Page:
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The mathematical formulation of Whitehead's theory is, as in Einstein's case, supplied with tensor-analysis. But it is to the physical structure of gravitational field and not to the geometrical metric of space-time, that the Riemanian theory of differentiable manifold with variable curvature is applied in Whitehead's theory Adopting a different interpretation from Einstein's theory which identifies the gravitational and metric fields, Whitehead introduces the concept of impetus as a physical quantity in order to determine the path of light or of a moving particle in the physical field. There are two kinds of impetus: the potential mass impetus and the potential electro-magnetic impetus.
Writing the potential mass impetus as and the potential electro-magnetic impetus as dF, we can integrate the total impetus realised along the time-like world-line AB as follows:
where M is the proper mass as an "adjective" uniformly qualifying the world-line AB,
E is the charge of the mass, c is the velocity of light.12
The two kinds of impetus can be expressed in covariant tensors respectively with first and with second orders, as follows:
The potential mass impetus is split up into the difference of two symmetric covariant tensors, and : the former represents the inertial aspect of motion, and the latter the gravitational aspect of the physical field. Thus we get
In order to derive the equations of motion Whitehead applies the variational principle
to the above impetus
and gets a set of differential equations of the Euler-Lagrange type:
The procedure is mathematically similar to Einstein's use of the variational principle but the meanings of mathematical formula are different: Whitehead separates the physical (contingent) component from the geometrical (uniform) one in what Einstein interprets as a space-time interval. When the effects of gravitation and electro-magnetic fields are negligible, we can derive from Whitehead's equations, as from Einstein's, the law of motion
which is nothing but the law of inertia in the special theory of relativity. In the presence of electro-magnetic fields, we get the equations
If we identify with the electric force and with the magnetic force, the above formulas again agree with those of special relativity.
To sum up, as far as the mathematical syntax is concerned, Whitehead's equation of motion can be regarded as a generalization of the special theory of relativity. It is in the theory of gravitation that the difference between Whitehead and Einstein appears sharply on the level of mathematical formulation, to say nothing of physical interpretation. Whitehead treats the gravitational field on a par with other physical fields, as independent of the metric structure of Mincowski's space-time. Therefore, it is required in Whitehead's theory that the system of n mass particles with gravitational interactions should be mathematically similar to the system of n charges moving under their mutual electro-magnetic interaction. Whitehead's theory of gravitation is sometimes referred as "a theory involving action at a distance with the critical velocity c". This characterization of Whitehead's theory is due to Synge, who located Whitehead's theory between the two extremes of Newtonian theory on the one hand and the general theory of relativity on the other. Such a middle-way character comes from the peculiar definition of the physical field in Whitehead's theory. The physical field of an event P modified with mass m is defined as the domain of P's causal future, i.e. the set of world-lines along which the physical signals propagate from P with the critical velocity c. The distance between P and any event X which is under the causal influence of this physical field vanishes into zero in the Mincowski metric. Thus the causal efficacy may be characterized by an action at a distance propagating with c.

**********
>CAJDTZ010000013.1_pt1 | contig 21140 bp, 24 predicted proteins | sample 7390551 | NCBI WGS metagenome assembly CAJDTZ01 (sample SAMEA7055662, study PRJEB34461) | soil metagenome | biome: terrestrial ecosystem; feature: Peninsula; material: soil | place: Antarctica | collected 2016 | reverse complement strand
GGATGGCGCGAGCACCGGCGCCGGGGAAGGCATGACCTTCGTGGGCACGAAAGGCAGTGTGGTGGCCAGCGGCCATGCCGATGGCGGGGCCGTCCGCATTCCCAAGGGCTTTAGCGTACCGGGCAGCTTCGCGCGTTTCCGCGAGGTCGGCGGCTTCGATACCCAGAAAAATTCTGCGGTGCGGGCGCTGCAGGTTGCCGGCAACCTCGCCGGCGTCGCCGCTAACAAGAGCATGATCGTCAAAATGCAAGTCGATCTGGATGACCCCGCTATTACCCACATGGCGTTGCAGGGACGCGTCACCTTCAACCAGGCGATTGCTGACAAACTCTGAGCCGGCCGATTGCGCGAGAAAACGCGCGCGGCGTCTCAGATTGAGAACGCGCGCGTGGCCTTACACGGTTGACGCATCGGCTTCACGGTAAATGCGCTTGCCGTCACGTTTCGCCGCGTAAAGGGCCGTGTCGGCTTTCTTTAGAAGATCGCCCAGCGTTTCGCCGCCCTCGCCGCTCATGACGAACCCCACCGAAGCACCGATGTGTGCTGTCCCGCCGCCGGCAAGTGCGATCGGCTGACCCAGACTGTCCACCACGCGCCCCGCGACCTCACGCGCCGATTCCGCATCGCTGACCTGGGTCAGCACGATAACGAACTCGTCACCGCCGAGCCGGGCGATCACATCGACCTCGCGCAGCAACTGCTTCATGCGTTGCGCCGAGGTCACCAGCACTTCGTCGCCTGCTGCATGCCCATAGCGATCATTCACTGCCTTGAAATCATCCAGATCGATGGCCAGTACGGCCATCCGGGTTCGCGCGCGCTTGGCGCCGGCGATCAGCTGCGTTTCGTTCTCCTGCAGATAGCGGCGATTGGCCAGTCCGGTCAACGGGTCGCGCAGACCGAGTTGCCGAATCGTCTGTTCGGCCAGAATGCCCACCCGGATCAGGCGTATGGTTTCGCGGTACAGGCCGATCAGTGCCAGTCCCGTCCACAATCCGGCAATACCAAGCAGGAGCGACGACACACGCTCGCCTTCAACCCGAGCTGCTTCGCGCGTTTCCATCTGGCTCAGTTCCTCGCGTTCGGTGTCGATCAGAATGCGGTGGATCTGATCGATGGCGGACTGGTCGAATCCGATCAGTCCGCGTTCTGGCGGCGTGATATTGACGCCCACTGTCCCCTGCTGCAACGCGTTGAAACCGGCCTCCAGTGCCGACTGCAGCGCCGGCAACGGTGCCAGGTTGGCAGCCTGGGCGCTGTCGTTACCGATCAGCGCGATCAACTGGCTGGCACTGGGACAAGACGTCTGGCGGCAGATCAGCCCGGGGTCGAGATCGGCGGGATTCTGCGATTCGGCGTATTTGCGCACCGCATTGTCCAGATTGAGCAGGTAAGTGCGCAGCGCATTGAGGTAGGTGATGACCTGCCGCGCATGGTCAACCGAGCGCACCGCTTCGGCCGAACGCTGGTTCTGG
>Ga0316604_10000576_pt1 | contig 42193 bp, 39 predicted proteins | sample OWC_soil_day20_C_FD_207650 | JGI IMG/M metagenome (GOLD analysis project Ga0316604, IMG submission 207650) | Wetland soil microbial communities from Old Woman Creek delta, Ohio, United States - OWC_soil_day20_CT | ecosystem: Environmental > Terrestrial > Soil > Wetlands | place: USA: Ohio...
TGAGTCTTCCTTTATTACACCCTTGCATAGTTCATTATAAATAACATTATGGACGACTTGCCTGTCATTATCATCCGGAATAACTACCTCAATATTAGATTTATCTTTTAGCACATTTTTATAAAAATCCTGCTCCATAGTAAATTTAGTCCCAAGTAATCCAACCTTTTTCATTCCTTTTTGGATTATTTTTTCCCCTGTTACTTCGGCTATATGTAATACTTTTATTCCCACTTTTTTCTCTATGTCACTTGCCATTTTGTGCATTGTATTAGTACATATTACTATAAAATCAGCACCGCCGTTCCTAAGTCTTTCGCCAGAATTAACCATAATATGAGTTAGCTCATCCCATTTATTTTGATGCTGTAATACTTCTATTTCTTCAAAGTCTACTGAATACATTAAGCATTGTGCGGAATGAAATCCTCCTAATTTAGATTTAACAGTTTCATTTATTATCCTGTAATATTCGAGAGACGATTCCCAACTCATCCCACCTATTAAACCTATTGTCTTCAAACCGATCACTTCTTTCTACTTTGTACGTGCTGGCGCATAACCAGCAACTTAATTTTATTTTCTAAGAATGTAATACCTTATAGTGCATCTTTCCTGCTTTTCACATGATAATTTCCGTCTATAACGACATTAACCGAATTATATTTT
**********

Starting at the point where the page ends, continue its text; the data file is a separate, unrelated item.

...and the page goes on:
To recast Newton's formula of gravitational potential into a Lorentz-invariant form, Whitehead uses the formula
where is the gravitational constant, and w is a Lorentz-invariant quantity which play the role of distance from P to the time-like worldline uniformly qualified by the mass m. The Lorentz-invariant w can be expressed as the inner product of vector PX and the tangent vector of the world line as follows:
Using the spatial distance and the term depending on the velocity of the mass, we may also rewrite the above formula as follows:
If the mass is at rest, then w becomes identical with the spatial distance r, and we get the Newtonian formula of gravitational potential. Thus Whitehead's theory can give Newton's formula under the special condition. Whitehead's law of gravitation then takes a simple and elegant form as follows:
where dJ is the potential mass impetus of an event X, dGM is the invariant differential of the world-line which passes through X modified with the proper mass M, and dGm is that with proper mass m which exerts causal influence on X.13
If we want to find the components of the tensor gu" which represent the gravitational field, we can get them after necessary calculations as follows:14
The above equations should not be confused with Synge's reformulation of Whitehead's theory:
As this formula is easy to handle, physicists usually
mentions it as if it were Whitehead's own. But we must notice that Synge treats
the gravitational field on a par with the metric field in Einstein's manner, and
the notation has a different meaning
from Whitehead's original formula.
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